Many nonprofit organizations that market online may rely upon recurring charges for enrollment in membership offers, and other subscription programs, as well as online processing of payment transactions. But now, online advertisers, marketers and merchants will have to comply with a new set of requirements under the “Restore Online Shoppers' Confidence Act,” S. 3386 (the “Act”). The Act was signed into law by President Obama on December 29, 2010. As a result, nonprofit organizations with online sales – especially ones with third-party marketing relationships or that sell "continuity" programs (e.g., recurring periodic billing) – will need to review their online activities carefully under the new law to ensure compliance.
The Act was championed by Senator Jay Rockefeller (D-WV) and the Federal Trade Commission (the “FTC”) as a means to combat allegedly deceptive online sales tactics that resulted in recurring charges for consumers for membership clubs and other continuity programs. The Act addresses online “data-pass” of billing information to post-transaction sellers, imposes requirements for obtaining billing information, and restricts the use of negative-option marketing. The obligations in the Act are on top of rules that credit card associations and payment processors already have in place relative to online transactions.
Obligations for Online Sellers
The Act imposes three new obligations for online sellers:
1. Post-Transaction Data-Pass Prohibition
The Act prohibits merchants from sharing financial account numbers and “other billing information” used to charge the customer with “third-party sellers” – a seller who markets goods and services online through an initial merchant after a consumer has initiated a transaction. The Act does not specify the types of “other billing information” that will be covered by the law, but does limit the scope to data used to bill consumers. This data-pass prohibition will not apply to information shared by the initial merchant with its corporate subsidiaries or affiliates.
2. Requirements for Internet Transactions Prior to Obtaining Consumer’s Billing Information
The Act requires a “third-party seller” – before it obtains a consumer’s billing information – to clearly and conspicuously disclose to the consumer all material terms of the transaction including:
- a description of the goods or services being offered;
- the fact that the third party seller is not affiliated with the initial merchant; and
- the cost of the goods or services.
In addition, the third-party must obtain the consumer’s express informed consent for the charge by:
- receiving from the consumer the full account number of the account to be charged and the consumer’s name and address and means to contact the consumer; and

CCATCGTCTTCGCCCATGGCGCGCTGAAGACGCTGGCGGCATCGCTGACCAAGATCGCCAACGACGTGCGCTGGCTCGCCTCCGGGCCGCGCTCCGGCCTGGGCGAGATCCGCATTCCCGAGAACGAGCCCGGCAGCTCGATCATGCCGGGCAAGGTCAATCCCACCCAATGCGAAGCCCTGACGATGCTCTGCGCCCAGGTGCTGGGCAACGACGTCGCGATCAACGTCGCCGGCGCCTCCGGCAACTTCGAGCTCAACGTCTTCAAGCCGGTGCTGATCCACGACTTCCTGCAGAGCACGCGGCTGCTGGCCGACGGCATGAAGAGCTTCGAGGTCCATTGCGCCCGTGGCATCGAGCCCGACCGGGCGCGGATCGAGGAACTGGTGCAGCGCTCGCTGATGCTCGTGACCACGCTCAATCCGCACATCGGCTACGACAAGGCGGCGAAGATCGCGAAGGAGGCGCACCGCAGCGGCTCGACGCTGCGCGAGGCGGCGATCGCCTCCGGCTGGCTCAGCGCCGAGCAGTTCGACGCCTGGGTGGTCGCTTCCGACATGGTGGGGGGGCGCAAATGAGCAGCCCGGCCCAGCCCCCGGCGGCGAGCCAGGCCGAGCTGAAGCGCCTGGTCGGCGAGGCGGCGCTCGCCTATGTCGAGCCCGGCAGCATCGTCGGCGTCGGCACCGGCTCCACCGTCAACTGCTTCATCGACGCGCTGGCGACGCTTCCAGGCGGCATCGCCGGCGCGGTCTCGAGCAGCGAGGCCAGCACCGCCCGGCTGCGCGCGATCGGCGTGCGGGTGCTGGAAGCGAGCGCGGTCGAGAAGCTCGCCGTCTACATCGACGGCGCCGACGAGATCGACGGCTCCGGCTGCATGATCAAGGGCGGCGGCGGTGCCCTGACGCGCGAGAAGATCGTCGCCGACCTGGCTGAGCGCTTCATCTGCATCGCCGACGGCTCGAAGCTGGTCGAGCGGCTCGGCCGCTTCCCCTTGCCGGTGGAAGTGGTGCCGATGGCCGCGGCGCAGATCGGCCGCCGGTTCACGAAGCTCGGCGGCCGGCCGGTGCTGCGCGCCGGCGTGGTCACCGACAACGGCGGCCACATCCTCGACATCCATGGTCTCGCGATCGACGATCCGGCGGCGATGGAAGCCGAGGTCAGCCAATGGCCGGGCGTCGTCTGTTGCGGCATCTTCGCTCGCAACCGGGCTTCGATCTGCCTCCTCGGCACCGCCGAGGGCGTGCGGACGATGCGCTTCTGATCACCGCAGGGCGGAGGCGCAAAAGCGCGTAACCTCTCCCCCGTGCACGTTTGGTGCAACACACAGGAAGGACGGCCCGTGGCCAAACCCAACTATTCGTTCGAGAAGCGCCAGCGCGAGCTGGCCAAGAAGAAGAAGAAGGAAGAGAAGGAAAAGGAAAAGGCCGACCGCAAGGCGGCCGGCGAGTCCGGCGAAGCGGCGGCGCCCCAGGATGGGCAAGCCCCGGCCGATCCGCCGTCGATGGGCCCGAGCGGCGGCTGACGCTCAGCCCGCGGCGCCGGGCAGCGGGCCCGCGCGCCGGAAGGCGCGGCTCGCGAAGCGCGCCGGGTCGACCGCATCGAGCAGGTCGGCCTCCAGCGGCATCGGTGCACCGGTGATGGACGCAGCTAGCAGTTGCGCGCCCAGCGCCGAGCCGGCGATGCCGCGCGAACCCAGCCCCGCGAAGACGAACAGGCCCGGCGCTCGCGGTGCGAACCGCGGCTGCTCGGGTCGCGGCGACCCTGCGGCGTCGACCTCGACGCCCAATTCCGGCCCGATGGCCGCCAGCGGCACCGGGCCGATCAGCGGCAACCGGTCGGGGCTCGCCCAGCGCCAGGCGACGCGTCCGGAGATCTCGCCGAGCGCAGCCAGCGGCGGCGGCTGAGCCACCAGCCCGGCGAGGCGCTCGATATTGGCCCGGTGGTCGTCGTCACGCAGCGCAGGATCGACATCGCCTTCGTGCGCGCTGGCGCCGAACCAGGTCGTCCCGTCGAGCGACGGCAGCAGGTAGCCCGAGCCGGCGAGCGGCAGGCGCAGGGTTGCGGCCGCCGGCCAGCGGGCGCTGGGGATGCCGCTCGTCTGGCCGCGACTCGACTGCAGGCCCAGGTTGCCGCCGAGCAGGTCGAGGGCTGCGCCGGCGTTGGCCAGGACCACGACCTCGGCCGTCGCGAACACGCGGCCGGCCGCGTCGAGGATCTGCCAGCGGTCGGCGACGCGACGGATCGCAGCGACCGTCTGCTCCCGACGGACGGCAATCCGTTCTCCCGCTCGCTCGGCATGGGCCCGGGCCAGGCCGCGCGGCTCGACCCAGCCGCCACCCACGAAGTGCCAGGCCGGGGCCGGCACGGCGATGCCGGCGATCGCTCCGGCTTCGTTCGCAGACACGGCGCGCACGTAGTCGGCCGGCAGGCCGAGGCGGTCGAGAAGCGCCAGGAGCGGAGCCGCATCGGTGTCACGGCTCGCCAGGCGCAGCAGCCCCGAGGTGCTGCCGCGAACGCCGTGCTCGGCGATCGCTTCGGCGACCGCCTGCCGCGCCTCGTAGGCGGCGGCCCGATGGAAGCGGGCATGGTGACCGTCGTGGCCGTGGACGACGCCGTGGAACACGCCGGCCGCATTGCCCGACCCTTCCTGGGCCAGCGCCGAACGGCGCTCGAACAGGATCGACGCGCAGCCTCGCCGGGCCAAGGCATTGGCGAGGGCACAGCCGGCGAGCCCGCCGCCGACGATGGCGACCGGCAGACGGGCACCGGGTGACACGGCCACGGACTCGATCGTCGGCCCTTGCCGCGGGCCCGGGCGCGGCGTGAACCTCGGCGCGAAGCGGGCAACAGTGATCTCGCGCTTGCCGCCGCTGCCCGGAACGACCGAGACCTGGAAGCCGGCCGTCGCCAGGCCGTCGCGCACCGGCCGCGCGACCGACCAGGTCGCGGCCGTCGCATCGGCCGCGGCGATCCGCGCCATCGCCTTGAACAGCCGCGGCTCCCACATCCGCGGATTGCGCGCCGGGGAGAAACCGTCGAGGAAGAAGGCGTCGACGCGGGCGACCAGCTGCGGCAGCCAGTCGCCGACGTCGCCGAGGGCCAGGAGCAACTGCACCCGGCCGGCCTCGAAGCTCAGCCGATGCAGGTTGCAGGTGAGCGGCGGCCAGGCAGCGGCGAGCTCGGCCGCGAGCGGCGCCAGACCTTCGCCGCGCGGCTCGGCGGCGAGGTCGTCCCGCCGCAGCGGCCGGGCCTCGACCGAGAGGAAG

- requiring the consumer to perform an additional affirmative action, such as clicking on a confirmation button or checking a box that indicates the consumer’s consent to be charged.
3. Restrictions on Online Negative Option Marketing
The Act creates specific new requirements for negative option marketing. Negative option marketing is defined as an offer or agreement to sell or provide goods or services where the customer’s silence or failure to take an affirmative action to reject goods or services or to cancel the agreement is interpreted by the seller as acceptance of the offer. Before charging a consumer in an Internet-based transaction, negative option marketers must:
- clearly and conspicuously disclose all material terms;
- obtain the consumer’s express informed consent to be charged; and
- where there is a recurring charge, provide the consumer with a simple mechanism to stop such charges.
The FTC and state Attorneys General are authorized to bring enforcement actions against violators of the Act. Although, the FTC generally does not have jurisdiction over bona fide charitable, educational and similar organizations, it does have jurisdiction over most trade and professional associations. Also, while there is no private cause of action under the Act, private plaintiffs’ attorneys may seek through litigation to make the Act’s requirements the de facto standard for online transactions under state unfair and deceptive trade practices acts that allow for private lawsuits.
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Nonprofit organizations are advised to look carefully at the provisions of the Act, as well as general online advertising and marketing requirements, to determine whether their organizations should make changes in order to comply with the law.
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Jonathan Pompan is Of Counsel at Venable LLP in the Washington, D.C. office. He represents nonprofit and for-profit companies in regulated industries in a wide variety of areas including advertising and marketing law compliance, as well as in connection with Federal Trade Commission and state investigations and law enforcement actions. He is a former in-house counsel at an industry trade association.
Michael Signorelli, an attorney in the Washington, DC office of Venable LLP, advises and represents clients on privacy and Internet-related issues.
This article is not intended to provide legal advice or opinion and should not be relied on as such. Legal advice can only be provided in response to a specific fact situation.